While Pope Francis appeals to fraternal humanism, the world seems to be going in the opposite direction, towards wars among brothers, faiths, nations, wars of blood and humanity. Violence grows. Every day, the news reports about children who kill their parents, parents who kill their children, boyfriends and husbands who kill – body and soul – women they claim to love. There are people who murder the honor and dignity of other people, with insults, slander, libel, humiliation, calumny, defamation, injustice, and oppression. There are people who sow terror and shed blood in the name of God, while waters turn red, washing up dead bodies on our shores, where in the morning the sun shines again, but not for everyone.
Selfishness, indifference, and insensitivity reign in human relations. Pleasure and power are the dominant selection and action criteria. Societies in the East and in the West seem to have got stuck on their path of civilization progress in love and peace, and to have regressed to a wild age of human coexistence, the behavior of “the jungle”, where every man is a wolf for the other, homo hominis lupus, according to the old expression used in pre-Christian age by the Latin playwright Plautus, then resumed in the modern age by the English philosopher Thomas Hobbes. Is this really the case? Where are we going? And what can we hope for? We talked with Paola Ricci Sindoni, Professor of Moral Philosophy and Religions at the University of Messina, former National President of the Association “Scienza & Vita”, during its last three years. The researcher gives a sound slap to the hardened secularists. Without God, she says, there can be no moral consensus.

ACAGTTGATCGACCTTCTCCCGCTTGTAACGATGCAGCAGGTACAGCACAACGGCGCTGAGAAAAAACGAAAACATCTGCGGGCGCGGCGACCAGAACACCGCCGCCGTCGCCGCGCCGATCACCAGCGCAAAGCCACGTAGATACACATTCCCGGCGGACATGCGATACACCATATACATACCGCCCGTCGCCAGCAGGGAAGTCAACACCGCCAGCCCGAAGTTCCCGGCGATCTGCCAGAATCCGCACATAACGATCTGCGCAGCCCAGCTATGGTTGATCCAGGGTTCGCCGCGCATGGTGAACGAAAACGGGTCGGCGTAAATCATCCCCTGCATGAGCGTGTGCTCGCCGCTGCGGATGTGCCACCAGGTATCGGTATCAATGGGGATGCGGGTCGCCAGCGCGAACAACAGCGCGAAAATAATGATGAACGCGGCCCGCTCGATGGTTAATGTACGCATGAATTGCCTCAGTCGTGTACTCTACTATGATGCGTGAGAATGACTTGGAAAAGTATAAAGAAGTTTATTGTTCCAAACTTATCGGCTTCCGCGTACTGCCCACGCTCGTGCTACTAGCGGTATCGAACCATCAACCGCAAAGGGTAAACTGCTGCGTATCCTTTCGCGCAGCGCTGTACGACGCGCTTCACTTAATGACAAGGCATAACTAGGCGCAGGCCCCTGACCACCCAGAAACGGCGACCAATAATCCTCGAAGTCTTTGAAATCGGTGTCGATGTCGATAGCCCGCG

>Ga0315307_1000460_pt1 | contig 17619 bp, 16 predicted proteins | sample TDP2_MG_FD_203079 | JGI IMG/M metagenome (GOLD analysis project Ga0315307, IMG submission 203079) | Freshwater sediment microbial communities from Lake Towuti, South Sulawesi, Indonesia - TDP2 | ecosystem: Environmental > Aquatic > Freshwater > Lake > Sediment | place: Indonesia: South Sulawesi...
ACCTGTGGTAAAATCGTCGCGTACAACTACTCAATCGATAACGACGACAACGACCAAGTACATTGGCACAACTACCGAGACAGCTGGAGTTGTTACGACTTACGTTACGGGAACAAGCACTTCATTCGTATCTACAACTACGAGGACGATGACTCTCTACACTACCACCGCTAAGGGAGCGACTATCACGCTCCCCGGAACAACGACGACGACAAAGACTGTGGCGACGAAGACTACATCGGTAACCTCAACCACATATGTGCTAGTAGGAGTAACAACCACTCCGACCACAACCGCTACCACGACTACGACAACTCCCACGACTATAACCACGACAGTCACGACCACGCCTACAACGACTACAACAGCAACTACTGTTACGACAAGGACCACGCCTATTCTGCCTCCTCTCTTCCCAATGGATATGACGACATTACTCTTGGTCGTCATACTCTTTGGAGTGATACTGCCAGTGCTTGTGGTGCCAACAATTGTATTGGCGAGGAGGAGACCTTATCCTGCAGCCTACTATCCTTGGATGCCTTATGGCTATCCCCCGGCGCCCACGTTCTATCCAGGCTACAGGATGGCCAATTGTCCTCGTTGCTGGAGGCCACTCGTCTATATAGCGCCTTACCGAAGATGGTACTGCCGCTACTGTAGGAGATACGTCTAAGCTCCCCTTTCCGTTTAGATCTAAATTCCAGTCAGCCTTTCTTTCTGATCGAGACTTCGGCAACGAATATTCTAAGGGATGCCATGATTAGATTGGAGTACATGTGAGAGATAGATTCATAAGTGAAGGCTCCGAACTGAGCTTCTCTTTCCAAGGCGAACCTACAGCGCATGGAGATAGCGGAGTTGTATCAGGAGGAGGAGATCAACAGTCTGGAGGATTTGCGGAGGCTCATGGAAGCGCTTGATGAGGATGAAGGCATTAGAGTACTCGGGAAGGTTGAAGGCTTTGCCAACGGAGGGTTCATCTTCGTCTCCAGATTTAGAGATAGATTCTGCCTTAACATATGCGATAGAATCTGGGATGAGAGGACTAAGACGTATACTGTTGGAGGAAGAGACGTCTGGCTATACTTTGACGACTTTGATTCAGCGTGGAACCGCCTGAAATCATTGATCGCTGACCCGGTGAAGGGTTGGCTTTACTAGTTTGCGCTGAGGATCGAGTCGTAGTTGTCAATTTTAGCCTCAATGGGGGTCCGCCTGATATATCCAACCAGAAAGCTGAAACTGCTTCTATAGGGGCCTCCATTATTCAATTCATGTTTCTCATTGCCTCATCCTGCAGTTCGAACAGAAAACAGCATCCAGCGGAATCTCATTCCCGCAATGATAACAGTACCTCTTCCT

Professor Ricci Sindoni, violence seems to increase, against whoever seems to be an enemy or an obstacle to our freedom, against those who are weak or of a different skin color, sexual orientation, or social status. What is going on?
“There are cultural patterns that are setting down at present, founding shared moral values. Respect for each other, attention towards the other, ability to relate to each other. The common ethos, the common ethical ground that curbs personal and social conflicts, is disappearing. The clash is happening in the physiology of interpersonal relationships, and sometimes even on a personal level, but it must be controlled and rationalized in order to maintain the equilibrium, otherwise it degenerates into a social pathology. When there are no background values, prevails the law of the strongest and egocentric instances. Thus, the other person, as an autonomous subject, like us, becomes an object, the target of our impulses, be they positive or negative.”
“No man is born for himself and lives for himself; we all live in God,” Father Vinicio Albanesi said during the homily for the funeral mass of Emmanuel, the Nigerian young man killed in Italy. Are these the basic principles of ethics: responsibility towards each other and faith in the judgment of God?
“I would say yes. Until secular ethics does not show its effectiveness for peace and social welfare, becoming able to gain universal consensus, it seems likely that, without a reference outside ourselves and outside the unique interiority in a personal and transcendent God, everything crumbles. Who else sets the value of a person? Pascal said: ‘Why should the place in the sun be for the others and not mine?’ Only those who have a genuine relationship with the Other know how to relate to the others, as people, not as tools for self-satisfaction. As Pope Francis says, the other, or the others, is either your neighbor, a brother in humanity, or is the enemy to be killed who threatens our freedom, habits, and interests.”
Has the so-called “social pact”, based on the usefulness of the law to guarantee peaceful coexistence, failed?